One of the more commonly heard phrases I come across — from yoga studios to exercise apparel to Pinterest and beyond — is “Let it go.” As a yoga teacher, I find myself suggesting this short burst of words from time to time, mostly without thinking, as a default script. It’s not like I was trained to regurgitate cheesy one-liners, but when teachers hear it and read it everywhere, it becomes all too easy to parrot the cliche.
And yet when I stop to consider what these words actually mean, I wonder if letting go is really all that easy. Two short answers come to mind: One, it’s complicated, and two, most likely not — otherwise we wouldn’t need the constant reminder.
Popularized by the theme song from Disney’s 2013 animated musical Frozen, the ambiguous concept of “Let It Go” has infiltrated pop culture. The song has garnered approximately 180 million views on YouTube, won Best Original Song at the 86th Academy Awards, and was the first song from a Disney animated musical to reach the Top Ten of the Billboard Hot 100 since 1995.
Beyond that, the theme has dominated athletic apparel. You’ve probably seen “Let It Go” hand-lettered millennial style across countless tank tops, or at least some variation of it — Let it Flow, Let That Shit Go, you get the idea. You may even own one. No judgement here, I probably have the same one.
As a mental break from the looming holidays, I recently explored a three-hour workshop dedicated to “the art of letting go”, lead by Adam Whiting (eRYT-500, YACEP, 1 Giant Mind Certified Meditation Teacher) and hosted by VIBE5 Fitness & Yoga in SouthPark. Whiting has practiced and trained in various styles of yoga, including tantra, Ashtanga, Anusara and Vinyasa. In doing my research on Whiting, I repeatedly read about his infectious laugh. More laughter in my life couldn’t hurt, so naturally this character description piqued my interest.
With a balance between modern science and ancient wisdom, the workshop description seemed tailored to tapping into my letting-go skills, with the goal being to release dead weight that may be holding me back. From what, I wasn’t quite sure, but I booked the class anyway. I checked in with eyes wide, hoping to learn how to break free from the gravitational pull of my past. I’ve learned that I am willling to pay any amount of money to help me stop thinking about the past. Sometimes I feel like a whipped dog, beaten by thoughts of regret, what I could have done better or differently. All things I can’t change but keep coming back to for more. Shame is literally killing my vibe.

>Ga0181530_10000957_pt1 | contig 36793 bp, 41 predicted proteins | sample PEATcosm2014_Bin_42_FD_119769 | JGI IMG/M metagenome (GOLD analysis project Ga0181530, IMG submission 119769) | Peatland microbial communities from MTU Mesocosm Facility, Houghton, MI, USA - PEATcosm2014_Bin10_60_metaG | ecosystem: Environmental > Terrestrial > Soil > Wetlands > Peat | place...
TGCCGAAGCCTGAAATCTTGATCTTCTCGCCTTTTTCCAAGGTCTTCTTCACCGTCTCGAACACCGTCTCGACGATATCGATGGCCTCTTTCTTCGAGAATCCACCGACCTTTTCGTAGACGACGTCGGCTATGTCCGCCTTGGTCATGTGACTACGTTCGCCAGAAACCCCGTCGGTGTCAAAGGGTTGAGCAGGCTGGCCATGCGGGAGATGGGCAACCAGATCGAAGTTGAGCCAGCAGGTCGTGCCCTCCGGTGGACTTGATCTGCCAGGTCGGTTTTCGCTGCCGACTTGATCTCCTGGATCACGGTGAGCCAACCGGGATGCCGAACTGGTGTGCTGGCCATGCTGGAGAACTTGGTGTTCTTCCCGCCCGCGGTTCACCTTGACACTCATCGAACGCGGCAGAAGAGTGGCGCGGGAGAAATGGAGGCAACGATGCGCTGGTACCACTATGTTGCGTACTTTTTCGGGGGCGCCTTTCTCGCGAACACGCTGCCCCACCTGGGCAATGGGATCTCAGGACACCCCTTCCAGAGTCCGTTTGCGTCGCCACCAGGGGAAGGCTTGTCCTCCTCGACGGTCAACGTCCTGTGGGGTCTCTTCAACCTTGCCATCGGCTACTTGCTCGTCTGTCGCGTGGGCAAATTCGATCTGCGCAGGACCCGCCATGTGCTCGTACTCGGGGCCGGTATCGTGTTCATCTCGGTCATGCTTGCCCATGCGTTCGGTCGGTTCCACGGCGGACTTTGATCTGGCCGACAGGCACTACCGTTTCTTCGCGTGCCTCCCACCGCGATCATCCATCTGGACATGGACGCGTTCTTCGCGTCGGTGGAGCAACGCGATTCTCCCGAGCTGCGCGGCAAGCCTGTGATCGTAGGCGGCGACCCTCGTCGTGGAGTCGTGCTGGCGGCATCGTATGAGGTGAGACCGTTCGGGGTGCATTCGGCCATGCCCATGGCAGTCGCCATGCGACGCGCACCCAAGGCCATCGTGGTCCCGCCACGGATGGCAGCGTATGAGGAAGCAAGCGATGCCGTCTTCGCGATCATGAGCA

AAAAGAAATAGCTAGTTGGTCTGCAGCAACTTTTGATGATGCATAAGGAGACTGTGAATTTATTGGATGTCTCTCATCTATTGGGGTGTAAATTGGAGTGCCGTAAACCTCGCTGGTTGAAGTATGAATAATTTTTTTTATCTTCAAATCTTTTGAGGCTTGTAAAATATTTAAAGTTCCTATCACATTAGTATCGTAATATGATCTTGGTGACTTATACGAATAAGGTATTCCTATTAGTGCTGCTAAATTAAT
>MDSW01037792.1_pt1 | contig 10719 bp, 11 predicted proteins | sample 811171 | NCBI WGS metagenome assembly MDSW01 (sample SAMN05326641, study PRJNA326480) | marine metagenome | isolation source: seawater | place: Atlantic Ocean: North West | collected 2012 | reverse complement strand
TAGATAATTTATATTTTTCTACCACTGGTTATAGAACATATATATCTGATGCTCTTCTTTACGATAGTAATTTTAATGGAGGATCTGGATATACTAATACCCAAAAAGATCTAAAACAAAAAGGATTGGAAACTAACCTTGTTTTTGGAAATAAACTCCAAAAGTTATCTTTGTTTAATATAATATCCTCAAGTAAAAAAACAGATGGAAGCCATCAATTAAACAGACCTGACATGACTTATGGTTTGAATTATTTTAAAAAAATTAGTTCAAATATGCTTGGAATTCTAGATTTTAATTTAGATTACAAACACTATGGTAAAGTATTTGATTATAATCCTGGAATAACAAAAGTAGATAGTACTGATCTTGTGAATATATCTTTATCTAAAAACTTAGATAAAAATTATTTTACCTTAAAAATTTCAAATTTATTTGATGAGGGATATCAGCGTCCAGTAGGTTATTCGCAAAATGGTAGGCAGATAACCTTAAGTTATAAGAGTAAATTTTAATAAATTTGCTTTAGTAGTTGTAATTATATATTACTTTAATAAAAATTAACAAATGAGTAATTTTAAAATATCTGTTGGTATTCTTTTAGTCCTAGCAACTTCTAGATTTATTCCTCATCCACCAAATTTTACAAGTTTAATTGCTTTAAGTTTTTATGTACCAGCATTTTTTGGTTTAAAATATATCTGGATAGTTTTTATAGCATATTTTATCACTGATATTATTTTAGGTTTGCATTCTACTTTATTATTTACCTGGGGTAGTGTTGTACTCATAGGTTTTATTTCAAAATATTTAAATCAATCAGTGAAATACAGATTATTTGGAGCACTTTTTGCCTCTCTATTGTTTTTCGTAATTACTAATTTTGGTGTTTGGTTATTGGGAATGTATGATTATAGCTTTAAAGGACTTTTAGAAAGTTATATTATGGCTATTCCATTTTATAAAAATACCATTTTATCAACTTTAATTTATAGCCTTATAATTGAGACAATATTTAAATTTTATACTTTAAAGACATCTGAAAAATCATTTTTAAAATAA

Once settled into the space and onto my mat, Adam greeted us warmly. He even made himself giggle, a lot. I now understand why the initial review I read mentioned this trait. My presence felt as welcomed and appreciated as a childhood friend. It was quite endearing, actually.
To open the discussion, prana was the first topic. In short, prana is the spark of animation that fuels each and every cell in the body. Pranayama, or breath control, is the key to maximizing our energy and is a large component of yoga; it’s the fourth limb of spiritual advancement as laid out in Patanjali’s Yoga Sutras. According to Whiting, we are all “leaky vessels”. Curious to learn more, I pursued further reading on this leaky vessel theory. According to Yoga for Transformation: Ancient Teachings and Practices for Healing the Body, Mind,and Heart by Gary Kraftsow, “The leaky vessel is unable to hold whatever is put into it. It symbolizes those who are unable to sustain practice and to build energy in their systems. This condition may be the result of an unstable mind, too many distractions, and/or an unhealthy lifestyle.”
Too many distractions, you say? This anecdote ties perfectly into Whiteside’s comment about us losing most of our prana through our eyes, vis-à-vis our phones. Now let’s go a step further and marry this concept with a study by global tech company Asurion, which found that the average person struggles to go barely 10 minutes without checking their phones. I’ve never claimed to be a prana mathematician but damn, that’s a lot of energy wasted on empty calorie distractions that just don’t matter.
Next on the nebulous topic forum before a brief flow and meditation: dharma. According to Tibetan Buddhist scholar Kyabje Lama Zopa Rinpoche, “The Dharma is whatever leads us toward happiness and away from suffering … Only by renouncing the causes of suffering, such as attachment … can we truly liberate ourselves.”
While attachment causes suffering, non-attachment doesn’t necessarily mean indifference, which has taken me years to understand. To me, it means moving through life fluidly. Not allowing objects, people or their judgements to sway my decisions. If to effectively detach means “let it go”, I now understand the semantics of labeling it as an art form. It takes a lifetime to master.